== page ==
India eschews unconditional dialogue with Pakistan

 
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Responding to Pakistan’s deliberation to seek a thaw in bilateral relations with its nuclear-armed neighbouring country, New Delhi has once again repudiated an unconditional dialogue with Islamabad by setting a condition.

“India reiterated its position on relations with Pakistan and said that a ‘conducive atmosphere free of terror’ is needed for talks,” ANI news agency quoted the Indian foreign ministry’s spokesperson as saying on Thursday.

Arindam Bagchi, the Indian foreign ministry’s spokesperson, in response to a question during a press briefing said: “We have already said that we have always wanted normal neighbourly relations with Pakistan.”

He further added that “but there should be a conducive atmosphere which does not have terror, hostility or violence. That remains our position.”

The comments came four days after Prime Minister Shehbaz Sharif, during an interview with Al Arabiya news channel, asked his Indian counterpart Narendra Modi to hold “serious and sincere talks” — to resolve the burning issues with New Delhi, including Indian Illegally Occupied Jammu and Kashmir (IIOJK).

“My message to the Indian leadership and Prime Minister Narendra Modi is that let us sit down [at] the table and have serious and sincere talks to resolve our burning issues like Kashmir,” the premier said.

PM Shehbaz said that flagrant human rights violations were taking place day in and day out in IIOJK, adding that the neighbouring country had usurped any semblance of autonomy given to Kashmiris according to Article 370 of the Indian Constitution. The autonomy was revoked in August 2019.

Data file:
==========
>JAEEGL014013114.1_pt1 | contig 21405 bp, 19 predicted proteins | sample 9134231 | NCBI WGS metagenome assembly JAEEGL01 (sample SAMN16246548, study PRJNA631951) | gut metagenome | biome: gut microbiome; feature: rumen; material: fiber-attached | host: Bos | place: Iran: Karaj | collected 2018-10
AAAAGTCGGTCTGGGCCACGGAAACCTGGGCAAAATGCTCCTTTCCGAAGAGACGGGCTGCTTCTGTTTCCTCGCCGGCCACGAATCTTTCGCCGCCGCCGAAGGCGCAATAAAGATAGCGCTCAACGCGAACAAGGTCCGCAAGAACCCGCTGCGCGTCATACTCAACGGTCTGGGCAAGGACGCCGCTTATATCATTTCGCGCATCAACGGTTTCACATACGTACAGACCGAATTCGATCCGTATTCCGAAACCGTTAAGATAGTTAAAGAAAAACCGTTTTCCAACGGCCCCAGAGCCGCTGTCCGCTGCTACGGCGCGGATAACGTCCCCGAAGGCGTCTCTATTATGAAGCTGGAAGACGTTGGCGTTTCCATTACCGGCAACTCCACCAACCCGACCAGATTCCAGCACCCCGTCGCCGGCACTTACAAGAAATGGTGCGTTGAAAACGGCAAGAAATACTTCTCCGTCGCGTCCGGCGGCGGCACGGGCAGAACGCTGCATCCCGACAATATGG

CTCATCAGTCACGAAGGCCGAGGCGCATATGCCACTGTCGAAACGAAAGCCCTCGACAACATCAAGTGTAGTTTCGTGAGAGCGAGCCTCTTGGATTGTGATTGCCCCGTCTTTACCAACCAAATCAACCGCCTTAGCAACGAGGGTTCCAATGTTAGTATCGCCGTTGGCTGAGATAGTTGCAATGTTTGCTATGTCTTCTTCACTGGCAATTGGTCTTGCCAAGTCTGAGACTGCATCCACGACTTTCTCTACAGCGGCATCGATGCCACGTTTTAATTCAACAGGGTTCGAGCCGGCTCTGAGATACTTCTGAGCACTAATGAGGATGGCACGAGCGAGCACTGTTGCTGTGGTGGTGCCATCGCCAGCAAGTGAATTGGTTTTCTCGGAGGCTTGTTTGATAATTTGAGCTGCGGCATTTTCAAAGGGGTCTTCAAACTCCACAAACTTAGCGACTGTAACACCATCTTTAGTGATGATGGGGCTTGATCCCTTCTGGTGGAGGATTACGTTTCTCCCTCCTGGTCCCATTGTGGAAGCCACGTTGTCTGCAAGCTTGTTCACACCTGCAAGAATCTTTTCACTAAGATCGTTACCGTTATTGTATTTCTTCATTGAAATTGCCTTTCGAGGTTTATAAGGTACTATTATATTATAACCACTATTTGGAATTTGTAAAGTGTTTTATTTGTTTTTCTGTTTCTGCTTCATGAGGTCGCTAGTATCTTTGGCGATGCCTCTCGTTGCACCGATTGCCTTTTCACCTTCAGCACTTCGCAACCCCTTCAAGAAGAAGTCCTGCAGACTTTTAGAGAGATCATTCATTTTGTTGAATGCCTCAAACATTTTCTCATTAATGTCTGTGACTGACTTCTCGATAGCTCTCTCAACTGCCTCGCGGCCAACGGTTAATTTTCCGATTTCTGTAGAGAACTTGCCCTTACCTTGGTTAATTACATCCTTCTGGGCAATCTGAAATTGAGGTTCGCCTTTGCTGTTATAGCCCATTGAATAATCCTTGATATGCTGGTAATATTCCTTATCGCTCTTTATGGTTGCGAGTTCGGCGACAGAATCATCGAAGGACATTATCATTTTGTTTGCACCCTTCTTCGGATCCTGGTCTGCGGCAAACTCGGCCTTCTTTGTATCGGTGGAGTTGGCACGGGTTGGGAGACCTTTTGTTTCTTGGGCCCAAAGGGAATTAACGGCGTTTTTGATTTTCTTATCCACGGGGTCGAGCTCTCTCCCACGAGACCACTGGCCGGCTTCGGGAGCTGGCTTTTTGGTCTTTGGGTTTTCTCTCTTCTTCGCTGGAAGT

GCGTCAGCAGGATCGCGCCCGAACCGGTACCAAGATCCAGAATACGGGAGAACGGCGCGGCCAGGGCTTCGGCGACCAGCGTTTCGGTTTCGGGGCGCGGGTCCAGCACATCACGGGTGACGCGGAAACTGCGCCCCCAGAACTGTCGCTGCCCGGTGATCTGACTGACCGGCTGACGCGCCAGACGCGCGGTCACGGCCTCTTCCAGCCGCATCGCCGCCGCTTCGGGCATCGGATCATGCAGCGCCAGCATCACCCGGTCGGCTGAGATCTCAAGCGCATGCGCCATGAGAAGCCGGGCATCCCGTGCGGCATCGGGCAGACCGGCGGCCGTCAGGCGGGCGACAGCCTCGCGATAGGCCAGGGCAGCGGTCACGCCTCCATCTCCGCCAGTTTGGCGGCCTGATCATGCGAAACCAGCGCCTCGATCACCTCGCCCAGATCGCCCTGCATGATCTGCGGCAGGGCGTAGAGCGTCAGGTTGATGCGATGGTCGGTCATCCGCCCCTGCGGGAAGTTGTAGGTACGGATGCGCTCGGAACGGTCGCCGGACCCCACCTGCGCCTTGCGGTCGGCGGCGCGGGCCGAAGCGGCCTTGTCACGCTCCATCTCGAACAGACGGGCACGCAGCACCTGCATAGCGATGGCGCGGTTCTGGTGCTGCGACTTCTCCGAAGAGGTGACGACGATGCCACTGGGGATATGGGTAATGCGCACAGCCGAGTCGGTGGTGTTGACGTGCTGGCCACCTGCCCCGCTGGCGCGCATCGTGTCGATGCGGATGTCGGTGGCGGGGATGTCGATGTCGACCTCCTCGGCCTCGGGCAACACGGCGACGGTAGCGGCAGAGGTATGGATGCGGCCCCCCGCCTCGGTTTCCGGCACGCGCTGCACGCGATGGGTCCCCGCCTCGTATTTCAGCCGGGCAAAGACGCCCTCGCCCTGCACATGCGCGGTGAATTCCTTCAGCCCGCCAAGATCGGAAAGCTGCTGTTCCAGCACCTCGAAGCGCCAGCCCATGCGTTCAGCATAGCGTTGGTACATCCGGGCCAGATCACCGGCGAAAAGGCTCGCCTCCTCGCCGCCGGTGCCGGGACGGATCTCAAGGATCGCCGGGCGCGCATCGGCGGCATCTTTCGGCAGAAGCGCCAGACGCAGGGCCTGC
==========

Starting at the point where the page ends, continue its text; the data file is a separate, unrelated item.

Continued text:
The premier also said that the minorities in India “are being persecuted”. “This must stop so that message can go around the globe that India is ready to have talks.”

PM Shehbaz said Pakistan and India “are neighbours and have to live with each other”.

The ties between the two nuclear-armed nations halted in 2019 after the Modi administration revoked the special status of IIOJK and has since been continuing its unabated terrorism in the Himalayan valley.

Islamabad and New Delhi in November 2003 agreed to a ceasefire along the Line of Control (LoC) and the Working Boundary, but the truce was breached repeatedly after Modi came into power in 2014.

Foreign Office Spokesperson Mumtaz Zahra Baloch earlier this week told journalists that Pakistan would welcome United States’ facilitation in the resolution of the Jammu and Kashmir dispute.

“Regarding the Pakistan–India relations and the facilitation by third parties, including the United States, Pakistan has always said that we would welcome the international community to play their role in promoting peace in the region including in facilitating dialogue and resolution of the core dispute between Pakistan and India i.e. the Jammu and Kashmir dispute,” she said.